OER is understating CPI

I recently heard (can’t recall where) a great characterization of today’s inflation: “high frequency items are going up in price while low frequency items are going down.”

Things we buy every day – energy and food – are going up in price. Things we buy less frequently – washing machines, electronics and housing – are going down in price.

I think this phenomenon is helping to understate inflation as measured by the CPI. Or, at the least, it does not reflect the pain people are feeling as a result of the current economic environment. It’s true that housing has gotten considerably cheaper (called Owners’ Equivalent Rent in the CPI). But a large segment of the population is stuck in a house they purchased at the top of the market. For these people, housing hasn’t become any cheaper. Also, most people are not benefitting from a cheaper washing machine or ipod because they can’t afford it anyway – they’re too broke from buying food and gas.

A possible reason why low frequency items are going down in price: prices are being slashed to move inventory. This is exactly what happened to Sears this past quarter.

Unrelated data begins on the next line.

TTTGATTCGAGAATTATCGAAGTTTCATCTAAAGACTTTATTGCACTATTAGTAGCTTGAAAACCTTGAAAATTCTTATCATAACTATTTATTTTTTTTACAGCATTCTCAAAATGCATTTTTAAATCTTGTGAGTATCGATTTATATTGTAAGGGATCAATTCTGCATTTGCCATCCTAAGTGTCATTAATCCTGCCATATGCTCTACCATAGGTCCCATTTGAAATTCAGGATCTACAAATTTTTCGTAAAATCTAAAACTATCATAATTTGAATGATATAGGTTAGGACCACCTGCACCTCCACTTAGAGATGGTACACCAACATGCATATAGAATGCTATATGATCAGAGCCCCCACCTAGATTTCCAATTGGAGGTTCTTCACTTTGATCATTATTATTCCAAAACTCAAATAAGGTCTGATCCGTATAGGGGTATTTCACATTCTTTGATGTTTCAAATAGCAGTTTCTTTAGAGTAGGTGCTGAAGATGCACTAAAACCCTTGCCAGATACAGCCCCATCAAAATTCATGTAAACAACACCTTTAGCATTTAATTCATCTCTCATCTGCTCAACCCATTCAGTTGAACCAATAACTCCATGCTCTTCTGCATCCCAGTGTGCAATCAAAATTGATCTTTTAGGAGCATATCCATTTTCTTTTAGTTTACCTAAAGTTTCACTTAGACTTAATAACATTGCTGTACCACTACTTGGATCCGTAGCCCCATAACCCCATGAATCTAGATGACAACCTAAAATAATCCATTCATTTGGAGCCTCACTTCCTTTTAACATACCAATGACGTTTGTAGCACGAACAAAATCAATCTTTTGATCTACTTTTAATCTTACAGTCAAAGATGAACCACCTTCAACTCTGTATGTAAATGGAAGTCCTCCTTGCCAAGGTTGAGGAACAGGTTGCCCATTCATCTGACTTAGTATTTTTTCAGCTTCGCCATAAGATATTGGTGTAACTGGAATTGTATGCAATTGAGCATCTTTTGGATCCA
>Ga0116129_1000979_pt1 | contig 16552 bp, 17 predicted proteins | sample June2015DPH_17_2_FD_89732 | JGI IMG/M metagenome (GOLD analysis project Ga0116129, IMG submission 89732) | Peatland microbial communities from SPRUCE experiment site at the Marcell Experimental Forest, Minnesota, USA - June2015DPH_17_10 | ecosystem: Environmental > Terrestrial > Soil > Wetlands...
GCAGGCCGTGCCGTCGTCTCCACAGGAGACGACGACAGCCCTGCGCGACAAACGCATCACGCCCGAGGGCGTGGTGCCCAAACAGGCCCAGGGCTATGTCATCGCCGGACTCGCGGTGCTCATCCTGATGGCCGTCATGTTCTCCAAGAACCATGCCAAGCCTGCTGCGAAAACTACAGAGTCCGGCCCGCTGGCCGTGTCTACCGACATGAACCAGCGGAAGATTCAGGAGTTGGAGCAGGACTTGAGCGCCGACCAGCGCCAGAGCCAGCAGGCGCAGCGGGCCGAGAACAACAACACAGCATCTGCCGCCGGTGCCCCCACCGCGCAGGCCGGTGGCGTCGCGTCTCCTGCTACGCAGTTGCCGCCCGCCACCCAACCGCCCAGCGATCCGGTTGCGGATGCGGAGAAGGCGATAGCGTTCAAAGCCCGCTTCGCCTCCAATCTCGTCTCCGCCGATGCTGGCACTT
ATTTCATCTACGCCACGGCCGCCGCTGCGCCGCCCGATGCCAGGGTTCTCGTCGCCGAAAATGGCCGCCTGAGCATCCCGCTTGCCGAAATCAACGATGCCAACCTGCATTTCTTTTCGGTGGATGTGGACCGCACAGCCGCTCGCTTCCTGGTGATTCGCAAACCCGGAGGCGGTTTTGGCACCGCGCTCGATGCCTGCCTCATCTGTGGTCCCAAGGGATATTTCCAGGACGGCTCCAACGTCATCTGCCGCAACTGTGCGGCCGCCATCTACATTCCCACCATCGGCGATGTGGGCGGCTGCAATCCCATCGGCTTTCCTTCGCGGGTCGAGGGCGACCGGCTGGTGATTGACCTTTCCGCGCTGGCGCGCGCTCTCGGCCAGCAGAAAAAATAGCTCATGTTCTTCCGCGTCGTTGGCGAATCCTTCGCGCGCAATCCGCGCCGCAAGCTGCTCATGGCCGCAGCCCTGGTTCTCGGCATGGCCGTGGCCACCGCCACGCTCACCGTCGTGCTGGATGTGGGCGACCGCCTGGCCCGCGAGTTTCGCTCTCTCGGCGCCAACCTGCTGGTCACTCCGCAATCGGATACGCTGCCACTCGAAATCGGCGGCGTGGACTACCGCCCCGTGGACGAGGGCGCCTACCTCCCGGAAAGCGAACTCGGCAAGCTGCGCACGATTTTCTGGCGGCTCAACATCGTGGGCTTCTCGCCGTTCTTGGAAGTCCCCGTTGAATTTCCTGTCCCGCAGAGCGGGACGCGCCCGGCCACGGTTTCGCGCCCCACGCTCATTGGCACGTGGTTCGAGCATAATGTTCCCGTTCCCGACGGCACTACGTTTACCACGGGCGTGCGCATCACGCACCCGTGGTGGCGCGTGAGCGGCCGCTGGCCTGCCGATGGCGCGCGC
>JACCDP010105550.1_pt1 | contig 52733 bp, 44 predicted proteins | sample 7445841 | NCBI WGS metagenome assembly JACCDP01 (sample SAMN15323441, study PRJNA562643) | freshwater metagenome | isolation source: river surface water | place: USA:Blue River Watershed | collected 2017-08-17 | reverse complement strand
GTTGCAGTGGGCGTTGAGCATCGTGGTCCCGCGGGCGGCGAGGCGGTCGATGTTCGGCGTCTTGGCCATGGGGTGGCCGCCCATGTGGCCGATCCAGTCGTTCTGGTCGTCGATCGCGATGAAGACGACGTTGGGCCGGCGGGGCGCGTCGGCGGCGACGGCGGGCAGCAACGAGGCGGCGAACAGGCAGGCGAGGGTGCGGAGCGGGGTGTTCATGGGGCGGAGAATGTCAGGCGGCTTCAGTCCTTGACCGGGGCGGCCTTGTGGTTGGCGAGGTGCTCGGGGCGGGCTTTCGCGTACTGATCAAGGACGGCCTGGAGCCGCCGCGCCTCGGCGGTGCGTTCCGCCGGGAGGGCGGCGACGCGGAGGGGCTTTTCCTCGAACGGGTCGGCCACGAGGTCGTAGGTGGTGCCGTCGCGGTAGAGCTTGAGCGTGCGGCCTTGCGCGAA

Inflation Anecdote:

The Laundromat in my building has raised prices substantially:

Medium Size Wash: was $3; now $3.25 – 8% increase

Dryer: was $.25 for 8 minutes; now $.25 for 6 minutes – 25% increase

2 Responses to OER is understating CPI

  1. Dave says:

    25 cents for 6 min!!!! Those Bastards! Could be cheaper to drop off….unless that got raised to.

    Hey not nit picking but I am curious as I was playing with the numbers, but isn’t that a 33% increase and not 25% which is even more ridiculous?

    ie 24 minutes used to cost .75, now costs a dollar. Change = .25 / old base .75 = 1/3?

    Is that how you do it?

  2. willrwright says:

    Dave — good catch. I stand corrected.

    It is ridiculous, though…

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